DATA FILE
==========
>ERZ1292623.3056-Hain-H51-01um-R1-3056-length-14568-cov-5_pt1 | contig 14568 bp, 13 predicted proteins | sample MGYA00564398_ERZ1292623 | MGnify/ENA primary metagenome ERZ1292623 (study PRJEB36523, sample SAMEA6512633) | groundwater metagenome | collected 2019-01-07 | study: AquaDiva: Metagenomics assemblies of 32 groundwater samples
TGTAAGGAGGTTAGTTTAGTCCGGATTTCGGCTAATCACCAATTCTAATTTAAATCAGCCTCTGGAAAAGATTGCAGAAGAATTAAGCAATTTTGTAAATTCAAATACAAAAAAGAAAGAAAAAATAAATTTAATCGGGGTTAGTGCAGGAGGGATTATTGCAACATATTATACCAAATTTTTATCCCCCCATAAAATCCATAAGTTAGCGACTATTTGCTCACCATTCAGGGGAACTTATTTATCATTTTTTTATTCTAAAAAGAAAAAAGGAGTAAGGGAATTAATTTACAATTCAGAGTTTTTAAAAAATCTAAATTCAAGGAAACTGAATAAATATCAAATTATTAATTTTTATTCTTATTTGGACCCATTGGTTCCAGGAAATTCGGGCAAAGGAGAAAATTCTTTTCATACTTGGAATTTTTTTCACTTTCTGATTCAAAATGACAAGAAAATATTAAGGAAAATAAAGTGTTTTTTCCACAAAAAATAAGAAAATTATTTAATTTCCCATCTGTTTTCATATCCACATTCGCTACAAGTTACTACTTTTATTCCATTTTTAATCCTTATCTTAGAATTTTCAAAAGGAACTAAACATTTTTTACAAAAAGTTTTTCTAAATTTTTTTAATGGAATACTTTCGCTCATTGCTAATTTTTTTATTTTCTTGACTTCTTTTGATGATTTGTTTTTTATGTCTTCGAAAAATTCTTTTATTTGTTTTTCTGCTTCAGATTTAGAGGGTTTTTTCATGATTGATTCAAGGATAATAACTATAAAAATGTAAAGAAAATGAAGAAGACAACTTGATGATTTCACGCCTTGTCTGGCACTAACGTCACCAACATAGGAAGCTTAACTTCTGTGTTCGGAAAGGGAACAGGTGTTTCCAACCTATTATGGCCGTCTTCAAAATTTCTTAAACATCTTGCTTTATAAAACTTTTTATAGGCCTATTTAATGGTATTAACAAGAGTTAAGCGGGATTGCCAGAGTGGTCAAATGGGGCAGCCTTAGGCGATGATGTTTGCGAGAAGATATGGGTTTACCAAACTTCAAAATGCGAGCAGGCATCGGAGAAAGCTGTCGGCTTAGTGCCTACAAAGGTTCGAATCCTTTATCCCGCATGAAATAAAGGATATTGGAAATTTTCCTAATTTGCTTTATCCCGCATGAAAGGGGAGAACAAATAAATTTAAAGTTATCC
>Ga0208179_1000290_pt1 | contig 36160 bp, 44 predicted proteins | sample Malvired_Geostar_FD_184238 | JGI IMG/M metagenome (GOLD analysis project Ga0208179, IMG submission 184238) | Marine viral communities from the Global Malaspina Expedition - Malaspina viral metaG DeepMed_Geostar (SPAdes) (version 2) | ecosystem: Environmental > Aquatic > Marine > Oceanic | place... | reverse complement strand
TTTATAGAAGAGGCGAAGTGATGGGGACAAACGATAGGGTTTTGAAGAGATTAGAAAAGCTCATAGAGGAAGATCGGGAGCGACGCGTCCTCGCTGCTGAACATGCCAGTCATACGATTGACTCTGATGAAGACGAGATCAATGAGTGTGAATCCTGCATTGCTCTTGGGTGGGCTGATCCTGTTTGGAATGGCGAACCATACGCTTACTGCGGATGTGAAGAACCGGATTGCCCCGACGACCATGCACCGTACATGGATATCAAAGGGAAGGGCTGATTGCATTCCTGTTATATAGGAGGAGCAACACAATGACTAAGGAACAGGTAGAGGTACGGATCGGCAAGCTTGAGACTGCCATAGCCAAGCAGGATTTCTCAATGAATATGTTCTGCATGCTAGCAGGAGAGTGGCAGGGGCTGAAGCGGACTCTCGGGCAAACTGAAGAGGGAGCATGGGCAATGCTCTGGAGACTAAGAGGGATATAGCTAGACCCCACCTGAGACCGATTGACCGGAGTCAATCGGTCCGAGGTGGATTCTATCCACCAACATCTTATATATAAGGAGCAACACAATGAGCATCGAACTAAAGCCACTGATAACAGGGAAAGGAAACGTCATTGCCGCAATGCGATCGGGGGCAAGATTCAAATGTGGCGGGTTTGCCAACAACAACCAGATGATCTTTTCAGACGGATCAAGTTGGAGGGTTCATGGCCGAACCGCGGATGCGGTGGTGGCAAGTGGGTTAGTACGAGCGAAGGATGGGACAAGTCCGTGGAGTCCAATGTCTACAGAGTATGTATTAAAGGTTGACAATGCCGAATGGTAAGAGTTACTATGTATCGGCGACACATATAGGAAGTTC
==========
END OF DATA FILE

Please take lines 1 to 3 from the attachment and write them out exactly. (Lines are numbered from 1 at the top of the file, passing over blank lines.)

>ERZ1292623.3056-Hain-H51-01um-R1-3056-length-14568-cov-5_pt1 | contig 14568 bp, 13 predicted proteins | sample MGYA00564398_ERZ1292623 | MGnify/ENA primary metagenome ERZ1292623 (study PRJEB36523, sample SAMEA6512633) | groundwater metagenome | collected 2019-01-07 | study: AquaDiva: Metagenomics assemblies of 32 groundwater samples
TGTAAGGAGGTTAGTTTAGTCCGGATTTCGGCTAATCACCAATTCTAATTTAAATCAGCCTCTGGAAAAGATTGCAGAAGAATTAAGCAATTTTGTAAATTCAAATACAAAAAAGAAAGAAAAAATAAATTTAATCGGGGTTAGTGCAGGAGGGATTATTGCAACATATTATACCAAATTTTTATCCCCCCATAAAATCCATAAGTTAGCGACTATTTGCTCACCATTCAGGGGAACTTATTTATCATTTTTTTATTCTAAAAAGAAAAAAGGAGTAAGGGAATTAATTTACAATTCAGAGTTTTTAAAAAATCTAAATTCAAGGAAACTGAATAAATATCAAATTATTAATTTTTATTCTTATTTGGACCCATTGGTTCCAGGAAATTCGGGCAAAGGAGAAAATTCTTTTCATACTTGGAATTTTTTTCACTTTCTGATTCAAAATGACAAGAAAATATTAAGGAAAATAAAGTGTTTTTTCCACAAAAAATAAGAAAATTATTTAATTTCCCATCTGTTTTCATATCCACATTCGCTACAAGTTACTACTTTTATTCCATTTTTAATCCTTATCTTAGAATTTTCAAAAGGAACTAAACATTTTTTACAAAAAGTTTTTCTAAATTTTTTTAATGGAATACTTTCGCTCATTGCTAATTTTTTTATTTTCTTGACTTCTTTTGATGATTTGTTTTTTATGTCTTCGAAAAATTCTTTTATTTGTTTTTCTGCTTCAGATTTAGAGGGTTTTTTCATGATTGATTCAAGGATAATAACTATAAAAATGTAAAGAAAATGAAGAAGACAACTTGATGATTTCACGCCTTGTCTGGCACTAACGTCACCAACATAGGAAGCTTAACTTCTGTGTTCGGAAAGGGAACAGGTGTTTCCAACCTATTATGGCCGTCTTCAAAATTTCTTAAACATCTTGCTTTATAAAACTTTTTATAGGCCTATTTAATGGTATTAACAAGAGTTAAGCGGGATTGCCAGAGTGGTCAAATGGGGCAGCCTTAGGCGATGATGTTTGCGAGAAGATATGGGTTTACCAAACTTCAAAATGCGAGCAGGCATCGGAGAAAGCTGTCGGCTTAGTGCCTACAAAGGTTCGAATCCTTTATCCCGCATGAAATAAAGGATATTGGAAATTTTCCTAATTTGCTTTATCCCGCATGAAAGGGGAGAACAAATAAATTTAAAGTTATCC
>Ga0208179_1000290_pt1 | contig 36160 bp, 44 predicted proteins | sample Malvired_Geostar_FD_184238 | JGI IMG/M metagenome (GOLD analysis project Ga0208179, IMG submission 184238) | Marine viral communities from the Global Malaspina Expedition - Malaspina viral metaG DeepMed_Geostar (SPAdes) (version 2) | ecosystem: Environmental > Aquatic > Marine > Oceanic | place... | reverse complement strand